# Another Dumb Question

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• 08-10-2008, 02:56 PM
Quote:

Originally Posted by Sabby
I have never seen it written this way but have seen it written in this form "S 38 degrees 15 minutes E" which I thougt meant to head 38 deg 15 min east of due south or on a heading of 141 deg 45 min.

Yes, that is correct according to my calculations.

As far as "S 38 degrees 15 minutes E", that looks correct, too - if fact I thought I posted that, but guess I edited it out. It's the same as S38°15'E anyway, using words instead of symbols. But "S 38 degrees E 15 minutes" I don't think is in correct format. Glad I'm not the only one.

I converted to decimal (141.75°) mainly because FizzyCalc requires it.
• 08-11-2008, 05:37 AM
north
Thanks for the responses everybody. This is not a cache, but a practice exersize a friend set up for me, so maybe he's not up on this as much as i think he is, lol. The calculations that sabby and bdad are coming up with is what I think I need to find whatever it is I'm looking for. I think my friend is trying to start me off with some practice on following a heading accurately. Maybe what I asked in the first post was not asked correctly by me. I was assuming that azmuth, bearing, and heading are all the same names for following an accurate straight line to a specific point. I was given a starting point (a red ribbon on a tree) and was supposed to follow the S38 degrees E 15 minutes heading and go 1550 feet to whatever is there to find. I appreciate all the comments and help very much.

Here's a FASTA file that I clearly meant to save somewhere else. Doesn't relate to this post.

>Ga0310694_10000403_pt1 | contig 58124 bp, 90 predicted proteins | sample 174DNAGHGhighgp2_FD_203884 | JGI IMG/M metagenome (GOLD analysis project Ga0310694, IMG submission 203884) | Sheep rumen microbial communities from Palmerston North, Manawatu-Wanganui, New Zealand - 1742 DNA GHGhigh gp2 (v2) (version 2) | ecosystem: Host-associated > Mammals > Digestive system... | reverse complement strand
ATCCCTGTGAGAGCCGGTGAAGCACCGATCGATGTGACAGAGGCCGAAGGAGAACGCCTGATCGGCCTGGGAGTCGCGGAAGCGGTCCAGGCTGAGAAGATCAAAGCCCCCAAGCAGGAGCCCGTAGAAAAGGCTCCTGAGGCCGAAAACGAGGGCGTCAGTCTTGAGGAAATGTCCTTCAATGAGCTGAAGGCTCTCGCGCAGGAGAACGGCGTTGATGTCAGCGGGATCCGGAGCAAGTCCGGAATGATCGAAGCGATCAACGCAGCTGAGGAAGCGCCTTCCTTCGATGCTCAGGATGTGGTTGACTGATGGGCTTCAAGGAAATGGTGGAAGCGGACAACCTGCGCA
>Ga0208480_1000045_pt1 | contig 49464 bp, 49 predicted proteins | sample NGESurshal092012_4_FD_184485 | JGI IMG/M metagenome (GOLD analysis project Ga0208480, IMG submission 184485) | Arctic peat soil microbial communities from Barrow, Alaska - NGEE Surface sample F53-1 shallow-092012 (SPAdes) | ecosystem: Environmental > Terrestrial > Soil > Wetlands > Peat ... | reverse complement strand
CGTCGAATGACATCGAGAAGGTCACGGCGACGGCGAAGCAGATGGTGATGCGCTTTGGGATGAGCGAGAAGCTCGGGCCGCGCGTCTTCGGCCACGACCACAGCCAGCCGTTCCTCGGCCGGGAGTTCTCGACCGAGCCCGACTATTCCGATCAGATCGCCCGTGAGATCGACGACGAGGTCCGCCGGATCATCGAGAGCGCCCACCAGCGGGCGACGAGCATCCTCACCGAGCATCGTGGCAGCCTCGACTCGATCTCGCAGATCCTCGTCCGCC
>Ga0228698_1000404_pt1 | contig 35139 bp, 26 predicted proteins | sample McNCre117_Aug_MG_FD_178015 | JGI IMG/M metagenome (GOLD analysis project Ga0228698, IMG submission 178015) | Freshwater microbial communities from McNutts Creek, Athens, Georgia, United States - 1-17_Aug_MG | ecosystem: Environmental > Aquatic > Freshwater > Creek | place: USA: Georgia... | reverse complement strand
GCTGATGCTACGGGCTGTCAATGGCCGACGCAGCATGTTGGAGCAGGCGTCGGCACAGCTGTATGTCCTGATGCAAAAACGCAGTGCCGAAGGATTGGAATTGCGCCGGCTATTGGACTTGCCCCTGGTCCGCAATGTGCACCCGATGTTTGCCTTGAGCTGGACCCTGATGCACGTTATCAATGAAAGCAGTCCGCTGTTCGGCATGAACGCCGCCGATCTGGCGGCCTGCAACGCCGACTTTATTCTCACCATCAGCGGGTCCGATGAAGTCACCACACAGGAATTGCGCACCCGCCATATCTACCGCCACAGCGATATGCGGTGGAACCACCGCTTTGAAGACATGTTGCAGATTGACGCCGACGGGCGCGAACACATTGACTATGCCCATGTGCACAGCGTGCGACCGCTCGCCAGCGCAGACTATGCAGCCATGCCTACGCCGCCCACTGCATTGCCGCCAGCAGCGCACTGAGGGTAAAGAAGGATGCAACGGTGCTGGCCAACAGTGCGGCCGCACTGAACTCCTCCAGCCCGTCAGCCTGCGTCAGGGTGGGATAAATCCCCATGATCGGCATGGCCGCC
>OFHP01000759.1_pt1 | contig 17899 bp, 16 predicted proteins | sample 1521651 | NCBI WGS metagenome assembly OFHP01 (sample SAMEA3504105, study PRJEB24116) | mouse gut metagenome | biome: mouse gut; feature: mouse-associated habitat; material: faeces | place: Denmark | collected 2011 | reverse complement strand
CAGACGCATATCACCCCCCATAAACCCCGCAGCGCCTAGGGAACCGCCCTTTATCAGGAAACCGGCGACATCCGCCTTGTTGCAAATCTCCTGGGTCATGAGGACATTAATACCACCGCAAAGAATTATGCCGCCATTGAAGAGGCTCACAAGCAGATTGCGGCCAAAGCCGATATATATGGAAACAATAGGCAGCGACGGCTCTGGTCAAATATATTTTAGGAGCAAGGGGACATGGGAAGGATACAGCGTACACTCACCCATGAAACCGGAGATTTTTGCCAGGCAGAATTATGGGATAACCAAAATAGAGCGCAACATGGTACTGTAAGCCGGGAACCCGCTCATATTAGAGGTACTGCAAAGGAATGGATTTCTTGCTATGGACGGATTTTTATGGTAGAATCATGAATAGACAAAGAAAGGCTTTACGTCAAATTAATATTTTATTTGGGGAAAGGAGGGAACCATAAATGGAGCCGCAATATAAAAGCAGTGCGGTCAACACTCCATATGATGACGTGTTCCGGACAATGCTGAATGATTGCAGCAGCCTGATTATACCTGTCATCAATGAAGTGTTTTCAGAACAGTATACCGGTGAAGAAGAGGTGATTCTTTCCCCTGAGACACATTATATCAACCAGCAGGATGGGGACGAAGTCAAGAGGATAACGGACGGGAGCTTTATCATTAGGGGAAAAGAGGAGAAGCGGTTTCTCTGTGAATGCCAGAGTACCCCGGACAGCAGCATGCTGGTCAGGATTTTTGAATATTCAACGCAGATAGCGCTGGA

• 08-11-2008, 05:47 AM
north
Quote:

Quadrant bearings do not use 0-360° as most of us are accustomed to. Instead, they specify up to 90° E or W of N or South. So, Northeast (45°) would be N45°E, and Southwest would be S45°W. N90°E and S90°E would both be East.

S 38 degrees E 15 minutes, if it were written the way I think would be correct (Anyone that knows different speak up!) would be S38°15'E. since there are 15 minutes in a degree, we could also say S38.25°E. If we take 180° (Which is south on a typical compass) and subtract 38.25, we get the azimuth we need for our compass bearing, or 141.75°.

Hopefully that helps if it is a quadrant bearing. If you need a visual, I can draw something up.

This could make a good article if I had time to do so....

I think I'm missing something here. If there are 15 minutes in a degree wouldn't that make the 15 minutes E another degree, and make the S38 actually S39?
• 08-11-2008, 05:48 AM
north
Quote:

Originally Posted by north
I think I'm missing something here. If there are 15 minutes in a degree wouldn't that make the 15 minutes E another degree, and make the S38 actually S39?

or would it make it S37 degrees, I am so confused about this, sorry for not understanding.
• 08-11-2008, 06:29 AM
Quote:

Originally Posted by north
I think I'm missing something here. If there are 15 minutes in a degree wouldn't that make the 15 minutes E another degree, and make the S38 actually S39?

Aha, you caught me on this one. there are 60 minutes in a degree, which makes 15 minutes 1/4 of that, or .25°. Sorry for that confusion.

I guess I need to write 100 times on the board

There are 60 seconds in a minute; There are 60 minutes in a degree; There are 360 degrees in a full circle.
There are 60 seconds in a minute; There are 60 minutes in a degree; There are 360 degrees in a full circle.
There are 60 seconds in a minute; There are 60 minutes in a degree; There are 360 degrees in a full circle.
There are 60 seconds in a minute; There are 60 minutes in a degree; There are 360 degrees in a full circle.................
• 08-11-2008, 06:55 AM
north
Quote: